- Having married Ross Barton in Wedding Cake Murder, Hannah later finds out that he was actually still married to his first wife, meaning her marriage wasn't legitimate.
- The Drew Carey Show: In "Drew's Inheritance", Drew and Kate throw together a fake wedding to try and claim an inheritance from Drew's uncle.
- At the end of Joe Schmo 2, the second season of The Joe Schmo Show, when Austin Newton-Rice and Piper Davidson decide to renew their commitment to each other, host Derek Newcastle ("Ralph Garman") suggests that he marry them right then and there on national television. He gets as far as the Speak Now or Forever Hold Your Peace bit when Bryce, who was eliminated from the show for killing the falcon Montecore, bursts in to say that he can't marry them because they're both actors and so is everyone else on the show, including himself, except for the two chosen schmoes.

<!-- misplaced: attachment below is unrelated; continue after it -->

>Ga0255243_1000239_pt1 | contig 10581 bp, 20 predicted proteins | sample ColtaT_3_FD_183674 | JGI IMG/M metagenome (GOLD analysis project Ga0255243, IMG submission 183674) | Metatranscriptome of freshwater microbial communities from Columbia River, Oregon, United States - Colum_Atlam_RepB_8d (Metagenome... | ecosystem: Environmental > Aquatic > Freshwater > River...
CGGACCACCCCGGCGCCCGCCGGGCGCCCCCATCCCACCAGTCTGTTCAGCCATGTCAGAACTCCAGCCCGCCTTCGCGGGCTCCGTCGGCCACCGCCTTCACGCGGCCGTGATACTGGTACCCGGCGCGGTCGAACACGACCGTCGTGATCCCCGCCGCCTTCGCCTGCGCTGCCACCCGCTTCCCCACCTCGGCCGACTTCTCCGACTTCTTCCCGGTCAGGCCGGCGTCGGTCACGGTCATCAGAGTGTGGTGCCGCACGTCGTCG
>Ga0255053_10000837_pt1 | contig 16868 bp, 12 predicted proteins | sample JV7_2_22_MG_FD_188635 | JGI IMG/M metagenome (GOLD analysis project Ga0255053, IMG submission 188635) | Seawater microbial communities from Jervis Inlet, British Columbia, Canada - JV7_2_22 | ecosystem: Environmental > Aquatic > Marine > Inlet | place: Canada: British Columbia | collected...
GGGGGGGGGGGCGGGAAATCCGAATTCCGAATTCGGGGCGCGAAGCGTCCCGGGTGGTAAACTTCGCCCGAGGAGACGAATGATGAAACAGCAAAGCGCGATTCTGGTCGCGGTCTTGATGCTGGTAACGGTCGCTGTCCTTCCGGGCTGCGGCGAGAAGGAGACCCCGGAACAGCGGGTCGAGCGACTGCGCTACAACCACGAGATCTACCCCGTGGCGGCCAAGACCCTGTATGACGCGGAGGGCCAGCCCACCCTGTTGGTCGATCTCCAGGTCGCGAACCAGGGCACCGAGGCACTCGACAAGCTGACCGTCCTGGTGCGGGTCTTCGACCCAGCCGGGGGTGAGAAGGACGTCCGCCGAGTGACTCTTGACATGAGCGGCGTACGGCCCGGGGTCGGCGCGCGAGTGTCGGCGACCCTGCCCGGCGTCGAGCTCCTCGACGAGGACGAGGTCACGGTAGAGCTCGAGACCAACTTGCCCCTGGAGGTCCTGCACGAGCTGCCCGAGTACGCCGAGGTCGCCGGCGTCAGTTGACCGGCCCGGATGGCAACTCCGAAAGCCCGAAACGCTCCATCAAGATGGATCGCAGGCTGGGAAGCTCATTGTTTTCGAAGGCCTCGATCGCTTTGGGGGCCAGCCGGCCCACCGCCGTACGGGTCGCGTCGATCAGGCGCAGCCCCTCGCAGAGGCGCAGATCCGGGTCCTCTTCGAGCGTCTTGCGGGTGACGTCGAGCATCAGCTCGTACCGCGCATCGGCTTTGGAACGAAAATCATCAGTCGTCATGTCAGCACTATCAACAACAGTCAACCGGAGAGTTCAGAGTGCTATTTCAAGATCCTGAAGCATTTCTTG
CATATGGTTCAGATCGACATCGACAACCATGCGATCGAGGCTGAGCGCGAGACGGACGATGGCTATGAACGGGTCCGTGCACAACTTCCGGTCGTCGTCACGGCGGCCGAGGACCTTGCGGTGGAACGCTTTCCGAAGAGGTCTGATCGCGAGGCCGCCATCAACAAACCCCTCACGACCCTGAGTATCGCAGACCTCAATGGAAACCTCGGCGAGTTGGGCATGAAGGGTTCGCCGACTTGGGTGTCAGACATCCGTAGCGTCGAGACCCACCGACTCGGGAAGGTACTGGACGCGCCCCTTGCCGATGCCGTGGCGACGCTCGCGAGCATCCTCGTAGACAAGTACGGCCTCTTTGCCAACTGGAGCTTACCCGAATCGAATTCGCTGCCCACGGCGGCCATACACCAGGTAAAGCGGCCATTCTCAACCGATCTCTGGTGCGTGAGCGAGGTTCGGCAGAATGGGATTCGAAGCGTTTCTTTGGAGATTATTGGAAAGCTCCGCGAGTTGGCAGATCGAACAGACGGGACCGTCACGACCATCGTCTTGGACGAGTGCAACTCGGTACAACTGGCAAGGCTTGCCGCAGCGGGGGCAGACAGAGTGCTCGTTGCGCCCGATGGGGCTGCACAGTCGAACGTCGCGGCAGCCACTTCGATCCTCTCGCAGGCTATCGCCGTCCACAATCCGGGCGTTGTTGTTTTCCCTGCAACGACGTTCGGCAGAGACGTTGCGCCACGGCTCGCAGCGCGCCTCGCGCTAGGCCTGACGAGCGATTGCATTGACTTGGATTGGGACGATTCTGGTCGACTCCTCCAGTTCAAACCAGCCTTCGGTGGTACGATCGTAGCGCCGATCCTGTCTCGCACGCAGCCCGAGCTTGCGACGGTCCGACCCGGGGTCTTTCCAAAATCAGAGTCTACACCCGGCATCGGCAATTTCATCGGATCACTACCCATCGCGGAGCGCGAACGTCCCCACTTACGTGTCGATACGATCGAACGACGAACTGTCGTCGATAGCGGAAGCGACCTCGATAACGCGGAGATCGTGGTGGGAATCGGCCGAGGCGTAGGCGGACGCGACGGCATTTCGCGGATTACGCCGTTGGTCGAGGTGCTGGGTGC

- In Samurai Sentai Shinkenger and it's American adaptation, Power Rangers Samurai, an episode involves the villains abducting women at their weddings. So the Rangers arrange a fake ceremony between two of their teammates to lure the monsters to them.
- In Final Fantasy IX, when the party arrives at Conde Petie, the residents tell them that the destination they need to travel to continue their journey is a sacred area that only newlyweds are allowed to venture to. Garnet immediately drags Zidane to the altar and the two undergo a wedding right on the spot. Zidane doesn't realize her plan and thinks it's real, but as soon as the priest declares them unified in marriage, Zidane finds himself kissing the space where Garnet used to be, who has already moved on ahead.
- One xkcd comic has a fake wedding (and, it's implied, a years-long fake relationship) as a misdirection play in a high school football game.